Beekeeping Basics: Installing a Nuc

Most new beekeepers on the island of Newfoundland (and many other places on the planet) will start up their first colonies with what is often referred to as a nuc, or a nucleus colony, or a starter hive that contains a laying queen, at least one frame of brood, a frame or two of pollen and honey, and usually a blank or empty frame to give the worker bees something to work on while they’re stuck in a 4-frame nuc box for up to a week. The frames from the nuc are usually placed inside a single hive body (in Newfoundland, it’s usually a deep) with empty frames to fill in the rest of the box. A feeder of some sort is installed. And that’s it. The following 24-minute video demonstrates the entire process.

I’ll post a condensed version of this video at a later date, but for now it’s probably more helpful to show how it plays out in real time (more or less) so that anyone new to all this, or anyone thinking about starting up a few honey bee colonies next year, will have a realistic idea of what to expect when it comes time to install their first nuc. I plan to post follow-up videos to track the progress of this colony right into next spring, again so that anyone hoping to start up their own hives in the future will have a non-idealized take on what to expect.

It was well over 30°C (86°F) by the time I finished installing all of my nucs. The sweat was pouring off my face and stinging my eyes. Expect that too.

Here’s a breakdown on the video for people who don’t have time to watch it all at once:

00:00 — The video begins with me yakking on about nucs in general.

00:53 — The difference between drawn comb and bare foundation (using bare foundation for this demonstration nuc).

02:25 — Reviewing a few things about frames and feeders and Langstroth hives.

03:40 — Filling my modified 7-litre frame feeder, explaining why I like it.

04:55 — Explaining my imprecise method of mixing sugar syrup and why it works for me (because it’s easy).

06:16 — “Spraying” the bare foundation with sugar syrup to attract to the bees to the foundation.

07:28 — Why I use standard dishwashing gloves instead of leather gloves.

07:48 — Using a spray bottle instead of a smoker.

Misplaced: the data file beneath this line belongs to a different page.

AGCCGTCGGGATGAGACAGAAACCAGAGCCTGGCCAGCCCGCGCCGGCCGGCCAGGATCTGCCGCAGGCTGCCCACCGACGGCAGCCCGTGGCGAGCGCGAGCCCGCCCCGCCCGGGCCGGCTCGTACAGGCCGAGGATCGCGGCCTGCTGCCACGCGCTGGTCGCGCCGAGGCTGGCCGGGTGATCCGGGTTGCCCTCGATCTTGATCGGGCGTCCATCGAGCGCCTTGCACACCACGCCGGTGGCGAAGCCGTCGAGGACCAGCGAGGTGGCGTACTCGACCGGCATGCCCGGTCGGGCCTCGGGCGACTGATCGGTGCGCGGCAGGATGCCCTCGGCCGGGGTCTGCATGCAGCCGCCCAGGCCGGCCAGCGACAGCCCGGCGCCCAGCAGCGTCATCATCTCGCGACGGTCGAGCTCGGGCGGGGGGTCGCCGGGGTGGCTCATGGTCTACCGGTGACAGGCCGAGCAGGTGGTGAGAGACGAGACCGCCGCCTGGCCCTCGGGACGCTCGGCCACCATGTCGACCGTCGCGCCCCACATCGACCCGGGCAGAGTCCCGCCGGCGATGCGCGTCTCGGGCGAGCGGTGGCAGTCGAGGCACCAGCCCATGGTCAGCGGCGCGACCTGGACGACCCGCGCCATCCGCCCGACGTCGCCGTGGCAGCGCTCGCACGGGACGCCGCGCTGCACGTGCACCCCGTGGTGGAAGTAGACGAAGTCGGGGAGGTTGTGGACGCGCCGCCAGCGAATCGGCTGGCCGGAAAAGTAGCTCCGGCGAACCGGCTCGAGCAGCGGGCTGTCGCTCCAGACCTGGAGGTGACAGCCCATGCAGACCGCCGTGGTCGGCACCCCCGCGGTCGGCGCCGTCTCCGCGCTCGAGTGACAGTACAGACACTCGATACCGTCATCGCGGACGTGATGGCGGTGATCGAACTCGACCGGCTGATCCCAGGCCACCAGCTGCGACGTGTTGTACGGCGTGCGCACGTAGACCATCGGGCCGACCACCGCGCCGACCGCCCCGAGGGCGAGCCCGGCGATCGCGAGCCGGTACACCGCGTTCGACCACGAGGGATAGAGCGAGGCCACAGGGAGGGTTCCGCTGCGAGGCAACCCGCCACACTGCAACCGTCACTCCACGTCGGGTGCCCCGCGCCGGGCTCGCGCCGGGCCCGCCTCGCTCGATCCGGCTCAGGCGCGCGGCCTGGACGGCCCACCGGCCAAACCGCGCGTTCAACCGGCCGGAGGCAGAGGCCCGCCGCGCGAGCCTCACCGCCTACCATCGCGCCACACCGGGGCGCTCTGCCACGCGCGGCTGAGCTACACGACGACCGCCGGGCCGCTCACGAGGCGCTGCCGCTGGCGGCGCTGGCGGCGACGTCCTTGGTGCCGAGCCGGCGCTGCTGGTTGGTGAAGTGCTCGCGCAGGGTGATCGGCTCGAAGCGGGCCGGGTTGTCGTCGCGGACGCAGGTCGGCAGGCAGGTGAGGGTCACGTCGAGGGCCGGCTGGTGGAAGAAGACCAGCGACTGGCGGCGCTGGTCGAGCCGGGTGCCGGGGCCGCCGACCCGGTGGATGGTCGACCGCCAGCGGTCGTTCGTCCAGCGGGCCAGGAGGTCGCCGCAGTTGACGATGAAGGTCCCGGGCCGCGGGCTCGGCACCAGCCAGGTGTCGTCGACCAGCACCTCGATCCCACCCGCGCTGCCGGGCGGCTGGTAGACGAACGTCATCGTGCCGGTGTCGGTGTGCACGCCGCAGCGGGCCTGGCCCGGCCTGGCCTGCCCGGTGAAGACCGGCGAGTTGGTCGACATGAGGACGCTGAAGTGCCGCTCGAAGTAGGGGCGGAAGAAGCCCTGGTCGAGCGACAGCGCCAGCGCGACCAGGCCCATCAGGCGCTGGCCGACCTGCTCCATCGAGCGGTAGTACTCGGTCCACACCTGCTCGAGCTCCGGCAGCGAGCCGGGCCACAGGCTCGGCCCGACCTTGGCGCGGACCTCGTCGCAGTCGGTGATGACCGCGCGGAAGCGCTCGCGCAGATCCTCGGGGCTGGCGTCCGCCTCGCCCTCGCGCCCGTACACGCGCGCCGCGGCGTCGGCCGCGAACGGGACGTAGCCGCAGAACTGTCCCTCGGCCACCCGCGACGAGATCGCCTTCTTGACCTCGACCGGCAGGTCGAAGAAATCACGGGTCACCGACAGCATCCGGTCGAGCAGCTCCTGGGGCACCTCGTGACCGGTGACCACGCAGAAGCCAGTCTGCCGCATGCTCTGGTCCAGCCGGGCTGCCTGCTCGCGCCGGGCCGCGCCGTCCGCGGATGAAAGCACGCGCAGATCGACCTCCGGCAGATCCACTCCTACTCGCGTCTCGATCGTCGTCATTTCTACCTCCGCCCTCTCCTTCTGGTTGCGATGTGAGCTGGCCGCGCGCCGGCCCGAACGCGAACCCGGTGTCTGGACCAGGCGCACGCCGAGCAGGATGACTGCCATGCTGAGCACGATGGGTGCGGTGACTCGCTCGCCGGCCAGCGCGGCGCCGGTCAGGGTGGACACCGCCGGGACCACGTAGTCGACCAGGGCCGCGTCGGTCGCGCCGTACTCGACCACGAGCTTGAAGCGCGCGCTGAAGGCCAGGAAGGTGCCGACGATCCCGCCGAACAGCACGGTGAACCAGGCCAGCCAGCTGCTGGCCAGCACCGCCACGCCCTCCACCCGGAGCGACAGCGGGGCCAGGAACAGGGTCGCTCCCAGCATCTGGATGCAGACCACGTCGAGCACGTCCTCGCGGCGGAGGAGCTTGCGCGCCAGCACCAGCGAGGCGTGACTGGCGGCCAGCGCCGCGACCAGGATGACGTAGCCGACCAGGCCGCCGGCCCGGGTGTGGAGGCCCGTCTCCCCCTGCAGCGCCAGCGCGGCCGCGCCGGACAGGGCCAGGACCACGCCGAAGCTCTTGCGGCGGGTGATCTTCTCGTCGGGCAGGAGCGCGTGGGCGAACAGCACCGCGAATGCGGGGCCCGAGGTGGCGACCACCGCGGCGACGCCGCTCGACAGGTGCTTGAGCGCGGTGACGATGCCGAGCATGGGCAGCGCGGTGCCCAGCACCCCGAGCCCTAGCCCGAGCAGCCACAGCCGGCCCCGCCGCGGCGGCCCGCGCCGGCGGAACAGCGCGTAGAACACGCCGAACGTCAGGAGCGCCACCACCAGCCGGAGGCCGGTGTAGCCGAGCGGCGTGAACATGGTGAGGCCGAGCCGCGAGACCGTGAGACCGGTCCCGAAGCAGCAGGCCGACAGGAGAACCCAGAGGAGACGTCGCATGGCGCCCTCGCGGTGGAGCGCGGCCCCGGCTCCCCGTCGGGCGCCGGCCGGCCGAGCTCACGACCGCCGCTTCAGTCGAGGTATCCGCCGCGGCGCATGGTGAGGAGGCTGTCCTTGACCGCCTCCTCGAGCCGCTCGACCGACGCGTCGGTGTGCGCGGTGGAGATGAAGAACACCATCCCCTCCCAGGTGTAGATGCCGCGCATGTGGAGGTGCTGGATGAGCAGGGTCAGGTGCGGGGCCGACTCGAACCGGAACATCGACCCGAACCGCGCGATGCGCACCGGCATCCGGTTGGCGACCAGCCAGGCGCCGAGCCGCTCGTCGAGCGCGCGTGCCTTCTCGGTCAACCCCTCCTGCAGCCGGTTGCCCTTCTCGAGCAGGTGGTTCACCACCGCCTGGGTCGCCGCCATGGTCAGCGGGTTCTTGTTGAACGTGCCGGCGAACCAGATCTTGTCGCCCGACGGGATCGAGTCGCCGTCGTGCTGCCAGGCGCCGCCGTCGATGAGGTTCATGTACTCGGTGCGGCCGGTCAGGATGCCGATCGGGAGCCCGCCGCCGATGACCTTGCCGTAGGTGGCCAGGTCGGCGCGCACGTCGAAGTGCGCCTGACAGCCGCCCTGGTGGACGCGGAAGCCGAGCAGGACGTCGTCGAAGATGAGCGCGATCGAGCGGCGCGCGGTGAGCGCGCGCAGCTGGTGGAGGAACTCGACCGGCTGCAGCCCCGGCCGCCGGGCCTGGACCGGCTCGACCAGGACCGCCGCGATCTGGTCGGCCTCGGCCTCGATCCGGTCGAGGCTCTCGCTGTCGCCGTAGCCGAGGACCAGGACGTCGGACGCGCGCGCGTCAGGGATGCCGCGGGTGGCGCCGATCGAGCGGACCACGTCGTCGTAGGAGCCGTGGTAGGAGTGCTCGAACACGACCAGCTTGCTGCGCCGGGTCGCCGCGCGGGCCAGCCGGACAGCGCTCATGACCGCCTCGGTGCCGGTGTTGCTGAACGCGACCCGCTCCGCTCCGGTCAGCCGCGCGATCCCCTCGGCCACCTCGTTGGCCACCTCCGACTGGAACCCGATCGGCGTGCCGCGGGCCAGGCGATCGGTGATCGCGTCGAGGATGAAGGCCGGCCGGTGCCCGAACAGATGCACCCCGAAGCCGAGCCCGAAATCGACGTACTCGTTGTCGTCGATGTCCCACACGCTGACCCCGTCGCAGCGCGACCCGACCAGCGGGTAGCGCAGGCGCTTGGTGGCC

08:33 — Opening the nuc box.

09:00 — Removing the first frame from the nuc box with my frame gripper, a frame of pollen and nectar and some honey. Placing the frame in the hive body.

10:00 — Removing second frame from nuc box, the empty frame of foundation. Spraying the bees a little more, explaining what I use in my sprayer and how I use it. Placing frame in hive body, maintaining the same frame arrangement as the nuc box (for now).

10:51 — Removing the third frame, a frame of capped brood, placing it in the hive body.

12:12 — Removing the 4th (and last) frame from the nuc box and spotting the queen.

13:00 — Problems installing the last frame because of honey bugling out. Sliding the frames closer together so they all fit in, despite the bulging honeycomb.

14:56 — A summary of what I’ve just done, explaining how I’ll expand the colony by inserting blank frames between frames of brood, etc.

16:00 — Adding my improvised top cover (a piece of plywood), shaking some bees out of the cardboard nuc box. I should note that I quickly removed the cardboard nuc box from the area because many of the bees were still attracted to the queen’s pheromones inside the box (that’s not in the video).

16:58 — Adding my no-frills entrance reducer (a block of wood), explaining how it works. I decided afterwards to remove the entrance reducer until after the bees were oriented to the hive. I am so overheated by this point, I can barely speak coherently.

18:30 — Summarizing how I plan to feed the bees throughout the summer, etc.

19:18 — Close-up of bulging honeycomb in another nuc, showing how it prevents me from spacing the frames properly, which can cause problems down the road. Noticing, too, that the nuc only contains a single frame of brood, which isn’t much. I plan to add frames of brood from other colonies to boost up some of my nucs.

21:55 — A look at one of my other nucs, me yaking about how the bees are orientating, and a suggestion to take this opporunity, while there aren’t many bees in the hive, to look for the queen.

P.S.: I wrote this post on July 21st, but I backdated it for July 17th to reflect the actual date the video was recorded.

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